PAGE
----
The Cairngorms National Park is in the heart of the stunning Scottish Highlands. At over 4,500 square kilometres, the Cairngorms is Britain’s largest national park. And what’s more, it contains the widest area of arctic mountain landscape in the UK.
Whether you’re looking for adventure or simply searching for stunning scenery, you’ll find plenty of things to do in the Cairngorms to ensure you have a wonderful trip.
Our Top Places to Stay in the Cairngorms
From B&Bs to bunkhouses and log cabins to chalets, there’s something for every taste and every budget when it comes to finding places to stay in the Cairngorms National Park. Pitch your tent in the wilderness and get back to nature or choose a luxury guest house or hotel in Aviemore, one of the Cairngorms’ main towns. There are loads of things to do near Aviemore, making it a great base for your stay in the Cairngorms.
Winter sports resort in the Cairngorms National Park
Looking for a winter sports resort in the Cairngorms National Park? Cairn Gorm is Scotland’s most popular snow sports destination, with 30km of ski runs designed for all levels and abilities of skiers and boarders. As the highest resort in the country, Cairngorm ski conditions tend to be more reliable than at other resorts. The season lasts from December to April, although this is not guaranteed – the mountain is often forced to close due to high winds. With parking on site and most equipment available to hire, Cairn Gorm is a great place to try out skiing or snowboarding for the first time.
But the fun doesn’t stop at Cairn Gorm. Did you know there are three ski resorts in the Cairngorms National Park? Perfect for beginners and experienced skiers alike.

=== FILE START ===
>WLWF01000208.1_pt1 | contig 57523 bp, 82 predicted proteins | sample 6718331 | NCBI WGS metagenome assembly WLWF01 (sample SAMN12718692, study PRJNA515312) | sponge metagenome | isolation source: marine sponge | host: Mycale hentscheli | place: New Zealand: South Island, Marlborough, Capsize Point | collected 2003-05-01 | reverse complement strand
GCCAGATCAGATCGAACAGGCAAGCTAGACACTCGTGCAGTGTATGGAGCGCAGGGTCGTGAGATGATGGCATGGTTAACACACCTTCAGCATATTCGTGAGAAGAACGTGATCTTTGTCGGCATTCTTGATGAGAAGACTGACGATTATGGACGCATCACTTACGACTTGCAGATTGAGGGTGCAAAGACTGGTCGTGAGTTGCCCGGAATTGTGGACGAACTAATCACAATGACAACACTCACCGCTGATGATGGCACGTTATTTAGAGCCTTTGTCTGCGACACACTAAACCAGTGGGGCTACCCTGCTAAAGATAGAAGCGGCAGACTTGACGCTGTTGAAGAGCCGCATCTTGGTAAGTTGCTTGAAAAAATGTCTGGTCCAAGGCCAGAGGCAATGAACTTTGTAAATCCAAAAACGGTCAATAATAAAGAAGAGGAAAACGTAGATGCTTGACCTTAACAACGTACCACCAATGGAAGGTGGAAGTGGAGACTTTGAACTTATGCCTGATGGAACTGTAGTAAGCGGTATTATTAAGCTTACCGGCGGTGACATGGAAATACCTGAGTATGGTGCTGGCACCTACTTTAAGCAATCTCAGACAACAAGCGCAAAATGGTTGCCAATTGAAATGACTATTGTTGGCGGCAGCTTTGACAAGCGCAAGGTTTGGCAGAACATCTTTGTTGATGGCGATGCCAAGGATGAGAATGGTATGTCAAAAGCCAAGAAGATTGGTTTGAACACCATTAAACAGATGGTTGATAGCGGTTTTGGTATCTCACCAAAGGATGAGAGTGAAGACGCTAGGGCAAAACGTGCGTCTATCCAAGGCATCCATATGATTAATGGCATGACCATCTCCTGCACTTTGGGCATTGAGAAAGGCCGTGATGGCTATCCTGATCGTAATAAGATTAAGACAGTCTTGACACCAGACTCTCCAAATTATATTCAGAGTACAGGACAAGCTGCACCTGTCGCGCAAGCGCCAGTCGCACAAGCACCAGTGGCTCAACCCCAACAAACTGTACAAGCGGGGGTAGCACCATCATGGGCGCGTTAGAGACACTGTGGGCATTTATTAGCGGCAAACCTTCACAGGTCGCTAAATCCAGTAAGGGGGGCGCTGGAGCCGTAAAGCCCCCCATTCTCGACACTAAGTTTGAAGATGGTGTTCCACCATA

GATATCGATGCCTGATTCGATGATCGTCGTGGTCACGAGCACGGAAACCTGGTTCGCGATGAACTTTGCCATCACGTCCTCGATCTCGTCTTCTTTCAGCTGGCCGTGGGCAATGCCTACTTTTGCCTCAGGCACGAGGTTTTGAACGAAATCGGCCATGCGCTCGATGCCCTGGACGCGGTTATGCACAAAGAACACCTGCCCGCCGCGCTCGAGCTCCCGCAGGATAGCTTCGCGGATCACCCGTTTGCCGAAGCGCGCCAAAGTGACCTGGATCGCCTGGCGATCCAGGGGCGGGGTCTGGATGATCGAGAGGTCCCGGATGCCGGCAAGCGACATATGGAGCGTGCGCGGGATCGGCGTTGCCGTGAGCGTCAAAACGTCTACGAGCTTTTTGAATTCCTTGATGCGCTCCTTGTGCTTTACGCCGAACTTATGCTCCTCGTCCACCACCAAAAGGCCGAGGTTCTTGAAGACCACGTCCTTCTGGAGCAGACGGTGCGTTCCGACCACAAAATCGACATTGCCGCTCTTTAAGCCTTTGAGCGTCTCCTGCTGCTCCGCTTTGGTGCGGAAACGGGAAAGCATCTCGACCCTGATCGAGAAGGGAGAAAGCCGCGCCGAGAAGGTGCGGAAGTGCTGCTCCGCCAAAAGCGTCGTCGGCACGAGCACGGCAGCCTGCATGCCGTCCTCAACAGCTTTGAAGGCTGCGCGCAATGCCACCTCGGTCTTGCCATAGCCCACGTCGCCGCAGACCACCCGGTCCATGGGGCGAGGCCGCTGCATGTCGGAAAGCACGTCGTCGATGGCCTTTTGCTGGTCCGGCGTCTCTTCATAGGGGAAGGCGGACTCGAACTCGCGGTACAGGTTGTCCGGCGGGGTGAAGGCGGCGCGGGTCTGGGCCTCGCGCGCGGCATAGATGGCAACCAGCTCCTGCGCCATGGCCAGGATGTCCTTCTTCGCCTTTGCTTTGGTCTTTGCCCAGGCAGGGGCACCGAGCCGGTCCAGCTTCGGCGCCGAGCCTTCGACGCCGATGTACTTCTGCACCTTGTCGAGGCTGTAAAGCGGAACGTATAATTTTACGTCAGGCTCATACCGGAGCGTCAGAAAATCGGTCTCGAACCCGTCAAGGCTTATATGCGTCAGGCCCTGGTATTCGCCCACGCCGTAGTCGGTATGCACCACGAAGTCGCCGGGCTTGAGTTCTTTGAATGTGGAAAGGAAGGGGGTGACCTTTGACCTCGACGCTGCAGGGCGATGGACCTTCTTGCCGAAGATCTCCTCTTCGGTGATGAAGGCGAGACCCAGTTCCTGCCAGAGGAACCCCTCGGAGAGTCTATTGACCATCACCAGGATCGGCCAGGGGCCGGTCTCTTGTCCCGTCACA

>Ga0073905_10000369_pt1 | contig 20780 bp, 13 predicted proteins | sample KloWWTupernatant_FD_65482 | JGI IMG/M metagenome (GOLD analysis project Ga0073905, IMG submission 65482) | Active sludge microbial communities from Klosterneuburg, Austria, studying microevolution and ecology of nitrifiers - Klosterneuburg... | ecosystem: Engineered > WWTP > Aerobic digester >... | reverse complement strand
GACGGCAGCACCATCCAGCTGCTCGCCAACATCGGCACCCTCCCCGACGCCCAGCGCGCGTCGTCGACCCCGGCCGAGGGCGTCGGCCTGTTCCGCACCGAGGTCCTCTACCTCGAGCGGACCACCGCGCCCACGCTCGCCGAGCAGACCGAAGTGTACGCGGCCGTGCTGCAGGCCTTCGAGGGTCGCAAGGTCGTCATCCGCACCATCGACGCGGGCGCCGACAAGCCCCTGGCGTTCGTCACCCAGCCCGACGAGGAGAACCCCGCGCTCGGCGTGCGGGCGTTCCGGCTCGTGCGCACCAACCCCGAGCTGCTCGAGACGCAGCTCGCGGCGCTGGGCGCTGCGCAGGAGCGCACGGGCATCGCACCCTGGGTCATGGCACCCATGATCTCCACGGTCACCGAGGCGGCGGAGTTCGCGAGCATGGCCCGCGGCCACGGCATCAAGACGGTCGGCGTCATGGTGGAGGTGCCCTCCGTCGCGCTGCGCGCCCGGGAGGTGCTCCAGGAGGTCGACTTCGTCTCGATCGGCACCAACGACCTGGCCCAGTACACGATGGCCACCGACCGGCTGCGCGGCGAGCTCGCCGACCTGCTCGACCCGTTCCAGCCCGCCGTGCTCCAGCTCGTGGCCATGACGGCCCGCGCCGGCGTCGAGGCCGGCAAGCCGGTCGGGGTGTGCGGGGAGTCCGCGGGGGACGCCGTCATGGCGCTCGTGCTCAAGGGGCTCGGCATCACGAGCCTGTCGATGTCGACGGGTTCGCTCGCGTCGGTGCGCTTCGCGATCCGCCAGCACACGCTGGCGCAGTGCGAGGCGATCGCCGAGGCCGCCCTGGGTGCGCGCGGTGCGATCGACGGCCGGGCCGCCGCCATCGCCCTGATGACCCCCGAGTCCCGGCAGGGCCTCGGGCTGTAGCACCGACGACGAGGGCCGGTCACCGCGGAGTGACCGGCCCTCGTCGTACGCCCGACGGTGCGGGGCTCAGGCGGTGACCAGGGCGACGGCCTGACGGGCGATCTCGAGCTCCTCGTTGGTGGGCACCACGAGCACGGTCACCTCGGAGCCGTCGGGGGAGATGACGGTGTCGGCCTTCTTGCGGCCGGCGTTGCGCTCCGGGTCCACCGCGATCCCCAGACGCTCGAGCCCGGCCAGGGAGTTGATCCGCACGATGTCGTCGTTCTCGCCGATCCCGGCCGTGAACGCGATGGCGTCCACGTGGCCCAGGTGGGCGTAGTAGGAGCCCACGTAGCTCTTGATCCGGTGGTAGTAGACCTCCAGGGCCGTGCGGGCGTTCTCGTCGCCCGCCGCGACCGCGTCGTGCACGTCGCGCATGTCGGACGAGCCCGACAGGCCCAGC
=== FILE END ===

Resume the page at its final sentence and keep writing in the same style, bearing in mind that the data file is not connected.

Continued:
Cairngorms National Park Hiking
The area is well known for having some of the best walking opportunities in Britain. And it’s no surprise: five of Scotland’s highest mountains lie within the boundary of Cairngorm National Park. Scenery is a mixture of lochs, open grasslands and remnants of the original Caledonian pine forest including a rare kind of pinewood found only in Scotland and Norway.
Cairngorms National Park: walks you mustn’t miss
While there is a funicular railway* that can whizz you to the top of Cairn Gorm in 8 minutes, once you reach the top you’ll find you’re not allowed to leave the Ptarmigan building unless you have pre-booked a guided walk. This is for valid reasons of conservation, but it means that Cairngorms National Park walks are better found elsewhere.
Scale the peaks
Want to walk the highest peak in the park? At 1,309m, Ben Macdui holds that crown. It is in fact the second highest mountain in Britain after Ben Nevis. There are several challenging routes you can take. Our favourite is heading to Lochan Buidhe and then south across the frozen landscape to the summit with a return via Cairn Lochan. Whichever way you choose you’re looking at a good seven or eight-hour hike.
If long distance is your thing, walk all or part of the Speyside Way, a beautiful route taking in pine forests, lochs and stunning vistas everywhere you turn. Or take on the Lairig Ghru – 19 miles of challenging mountain pass. You can join a guided walk if you don’t fancy going it alone, although tickets sell out fast.
Circle the lochs